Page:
The Pakistan Electronic Media Regulatory Authority (PEMRA) on Monday directed all private TV channels to halt the broadcast of live content and implement a “maximum time delay mechanism” in accordance with the regulator’s Code of Conduct and a relevant ruling of the Supreme Court.
Referring to a ruling of the Islamabad High Court, the regulator said it had been directed to ensure proper utilization of a delay mechanism for live broadcasts. “Whereas it has observed that satellite TV channels, while giving coverage to public gatherings and speeches, made thereof telecast unwarranted/objectionable views without any editorial control and utilizing effective time delay mechanism, which could expunge undesirable views/statements which malign or denigrate state institutions,” it said, noting that while the Constitution granted certain rights under Article 18 (freedom of trade) and Article 19 (freedom of speech), these were subject to “reasonable” restrictions, as held by the Supreme Court in various rulings.
“Airing of hateful, slanderous and unwarranted statements against state institutions are in sheer violation of Article 19 of the Constitution,” it said, as well as judgments of the Supreme Court, Lahore High Court, PEMRA Ordinance and the PEMRA Code of Conduct. “Therefore … while directing all the licensees (News and Current Affairs and Regional) to implement order of the Honorable Supreme Court of Pakistan passed in suo moto case No. 28 of 2018, dated Sept. 12, 2018 … the authority therefore has decided the following:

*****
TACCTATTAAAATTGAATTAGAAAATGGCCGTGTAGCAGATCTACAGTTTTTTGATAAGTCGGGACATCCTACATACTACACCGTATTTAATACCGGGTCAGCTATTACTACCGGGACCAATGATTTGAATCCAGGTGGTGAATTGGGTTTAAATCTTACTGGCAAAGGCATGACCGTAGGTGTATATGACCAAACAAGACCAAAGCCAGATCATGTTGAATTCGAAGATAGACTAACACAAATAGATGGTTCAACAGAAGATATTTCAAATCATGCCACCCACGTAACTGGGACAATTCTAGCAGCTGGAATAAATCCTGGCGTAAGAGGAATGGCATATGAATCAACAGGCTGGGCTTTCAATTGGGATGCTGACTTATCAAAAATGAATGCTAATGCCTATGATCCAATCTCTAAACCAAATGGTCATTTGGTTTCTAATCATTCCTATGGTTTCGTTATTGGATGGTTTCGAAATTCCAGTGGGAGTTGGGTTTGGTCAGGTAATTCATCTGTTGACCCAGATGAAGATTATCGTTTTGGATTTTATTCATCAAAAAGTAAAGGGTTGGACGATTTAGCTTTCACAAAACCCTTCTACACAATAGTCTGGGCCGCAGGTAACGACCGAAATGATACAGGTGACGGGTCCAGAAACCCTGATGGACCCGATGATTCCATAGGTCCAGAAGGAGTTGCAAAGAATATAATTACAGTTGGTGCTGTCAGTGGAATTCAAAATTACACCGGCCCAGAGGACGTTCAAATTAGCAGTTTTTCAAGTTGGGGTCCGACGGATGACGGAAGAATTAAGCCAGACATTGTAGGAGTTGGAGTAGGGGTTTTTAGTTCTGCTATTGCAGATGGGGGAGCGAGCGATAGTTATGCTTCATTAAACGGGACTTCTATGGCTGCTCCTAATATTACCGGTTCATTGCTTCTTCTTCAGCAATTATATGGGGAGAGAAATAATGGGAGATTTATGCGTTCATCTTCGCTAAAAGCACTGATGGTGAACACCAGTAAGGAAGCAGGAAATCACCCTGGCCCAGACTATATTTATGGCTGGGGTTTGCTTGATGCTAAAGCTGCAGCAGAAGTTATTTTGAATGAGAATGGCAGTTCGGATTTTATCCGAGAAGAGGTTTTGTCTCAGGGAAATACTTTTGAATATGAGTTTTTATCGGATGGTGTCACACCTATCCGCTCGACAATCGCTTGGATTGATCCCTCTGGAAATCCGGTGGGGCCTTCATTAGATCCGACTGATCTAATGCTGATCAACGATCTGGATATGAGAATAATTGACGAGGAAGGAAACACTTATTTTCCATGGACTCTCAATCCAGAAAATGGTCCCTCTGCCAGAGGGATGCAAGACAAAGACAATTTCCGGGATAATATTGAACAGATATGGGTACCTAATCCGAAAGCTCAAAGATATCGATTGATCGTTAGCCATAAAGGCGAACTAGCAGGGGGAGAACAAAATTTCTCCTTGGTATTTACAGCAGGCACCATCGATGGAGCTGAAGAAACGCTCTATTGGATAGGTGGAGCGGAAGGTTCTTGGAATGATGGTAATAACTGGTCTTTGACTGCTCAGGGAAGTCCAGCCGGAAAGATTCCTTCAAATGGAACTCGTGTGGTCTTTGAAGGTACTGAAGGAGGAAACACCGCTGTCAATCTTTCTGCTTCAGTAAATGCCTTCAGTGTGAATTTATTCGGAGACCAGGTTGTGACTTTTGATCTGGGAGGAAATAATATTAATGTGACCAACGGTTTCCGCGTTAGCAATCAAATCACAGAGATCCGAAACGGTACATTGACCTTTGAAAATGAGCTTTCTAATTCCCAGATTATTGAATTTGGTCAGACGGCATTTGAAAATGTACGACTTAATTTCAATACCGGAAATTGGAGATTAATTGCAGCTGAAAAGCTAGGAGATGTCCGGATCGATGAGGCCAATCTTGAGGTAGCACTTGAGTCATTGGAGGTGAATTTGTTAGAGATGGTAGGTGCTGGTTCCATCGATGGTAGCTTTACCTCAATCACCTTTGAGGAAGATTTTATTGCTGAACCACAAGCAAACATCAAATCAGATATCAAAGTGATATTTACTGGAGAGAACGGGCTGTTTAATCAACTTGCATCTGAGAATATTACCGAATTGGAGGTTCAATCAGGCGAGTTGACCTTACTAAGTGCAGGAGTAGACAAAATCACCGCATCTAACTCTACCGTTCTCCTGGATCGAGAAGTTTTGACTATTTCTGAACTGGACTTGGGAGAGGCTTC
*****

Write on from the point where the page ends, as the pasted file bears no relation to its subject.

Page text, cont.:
- Maximum time delay mechanism for broadcasting live content as enshrined under clause 5 of the Code of Conduct 2015 is deployed, immediately. Details of the equipment installed by the licensee must be shared with the Authority along with technical specifications mentioning maximum time for which signal of live program/content is delayed.
- Editorial board/in-house monitoring committee be constituted immediately. Detailed information and SOPs chalked out for discharging their duties as enshrined under clause 17 of the Code of Conduct 2015.”
Directing all channels to stop the live telecast of content/programs, it said all licensees must implement the time-delay mechanism and get it authenticated by PEMRA with the issuance of a relevant certificate. “In case of any violation observed, legal action under Sections 27, 29, 30, and 33 of PEMRA Ordinance 2002, as amended by PEMRA (Amendment) Act, 2007, shall be initiated as per PEMRA laws,” it warned.
The media regulator also recalled it had repeatedly directed all licensees to stop airing any content (either recorded or broadcast live) against state institutions. Noting violations were continuing despite repeated warnings, it cited a 2018 ruling of the Supreme Court to support its order:
“There remains no ambiguity in our minds with regards to the laxity of the licensees in ensuring compliance with the Code of Conduct and of PEMRA as a regulatory authority in penalizing licensees on account of any violations of the Code of Conduct. If voluntary violations of the Code of Conduct or even negligence by the licensees to ensure adherence thereto is not penalized by PEMRA, the Code of Conduct will be reduced to a mere paper tiger and be rendered absolutely redundant. We, therefore, issue a writ of mandamus to PEMRA to ensure that the following parameters laid down in the law and the Code of Conduct are adhered to in letter and spirit and that no violations thereof shall be tolerated by PEMRA: